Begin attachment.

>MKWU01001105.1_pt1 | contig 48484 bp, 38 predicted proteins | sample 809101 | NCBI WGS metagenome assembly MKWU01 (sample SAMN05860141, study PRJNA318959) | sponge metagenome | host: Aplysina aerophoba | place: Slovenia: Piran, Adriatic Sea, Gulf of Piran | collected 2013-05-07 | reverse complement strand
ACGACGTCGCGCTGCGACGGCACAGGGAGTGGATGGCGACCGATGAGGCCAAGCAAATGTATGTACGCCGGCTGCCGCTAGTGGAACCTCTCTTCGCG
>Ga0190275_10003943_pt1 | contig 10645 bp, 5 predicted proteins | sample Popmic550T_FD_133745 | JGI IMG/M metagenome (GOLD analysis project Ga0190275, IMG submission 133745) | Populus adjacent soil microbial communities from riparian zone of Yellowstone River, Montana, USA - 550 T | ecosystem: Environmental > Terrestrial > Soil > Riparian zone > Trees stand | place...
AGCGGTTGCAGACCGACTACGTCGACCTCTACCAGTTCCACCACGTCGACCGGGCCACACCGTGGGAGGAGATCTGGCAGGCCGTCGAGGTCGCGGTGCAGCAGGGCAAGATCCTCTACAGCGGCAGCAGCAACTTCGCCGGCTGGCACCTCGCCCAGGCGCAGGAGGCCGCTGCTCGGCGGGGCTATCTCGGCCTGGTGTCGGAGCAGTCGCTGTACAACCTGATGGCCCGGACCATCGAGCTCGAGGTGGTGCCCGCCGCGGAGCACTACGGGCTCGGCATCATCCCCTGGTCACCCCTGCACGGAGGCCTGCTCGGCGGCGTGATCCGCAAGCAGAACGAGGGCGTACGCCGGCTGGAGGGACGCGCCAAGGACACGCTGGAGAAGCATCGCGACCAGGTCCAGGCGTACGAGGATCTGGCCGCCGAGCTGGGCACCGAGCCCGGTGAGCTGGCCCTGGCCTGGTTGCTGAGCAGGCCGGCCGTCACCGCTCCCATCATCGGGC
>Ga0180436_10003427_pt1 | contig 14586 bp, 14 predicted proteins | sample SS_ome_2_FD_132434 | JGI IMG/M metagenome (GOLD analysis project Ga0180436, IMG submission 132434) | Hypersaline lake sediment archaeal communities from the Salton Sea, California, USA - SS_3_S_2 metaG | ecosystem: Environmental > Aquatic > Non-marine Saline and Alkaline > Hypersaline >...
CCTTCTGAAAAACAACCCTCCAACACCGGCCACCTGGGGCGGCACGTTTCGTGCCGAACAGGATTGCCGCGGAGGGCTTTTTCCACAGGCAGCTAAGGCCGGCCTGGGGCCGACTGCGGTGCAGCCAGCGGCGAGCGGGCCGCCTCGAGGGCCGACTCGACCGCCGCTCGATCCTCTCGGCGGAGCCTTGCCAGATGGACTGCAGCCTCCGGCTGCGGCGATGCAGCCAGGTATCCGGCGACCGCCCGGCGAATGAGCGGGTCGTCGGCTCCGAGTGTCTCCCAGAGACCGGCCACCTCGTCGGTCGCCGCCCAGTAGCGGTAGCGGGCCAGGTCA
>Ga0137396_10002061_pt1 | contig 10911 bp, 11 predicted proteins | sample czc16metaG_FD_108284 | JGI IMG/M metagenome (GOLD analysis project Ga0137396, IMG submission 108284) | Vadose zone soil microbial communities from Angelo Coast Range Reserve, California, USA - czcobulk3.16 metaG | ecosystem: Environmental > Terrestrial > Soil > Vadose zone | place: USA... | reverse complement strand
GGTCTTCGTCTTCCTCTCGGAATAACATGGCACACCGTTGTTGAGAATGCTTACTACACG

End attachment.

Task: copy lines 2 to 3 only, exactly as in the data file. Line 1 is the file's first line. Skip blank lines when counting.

ACGACGTCGCGCTGCGACGGCACAGGGAGTGGATGGCGACCGATGAGGCCAAGCAAATGTATGTACGCCGGCTGCCGCTAGTGGAACCTCTCTTCGCG
>Ga0190275_10003943_pt1 | contig 10645 bp, 5 predicted proteins | sample Popmic550T_FD_133745 | JGI IMG/M metagenome (GOLD analysis project Ga0190275, IMG submission 133745) | Populus adjacent soil microbial communities from riparian zone of Yellowstone River, Montana, USA - 550 T | ecosystem: Environmental > Terrestrial > Soil > Riparian zone > Trees stand | place...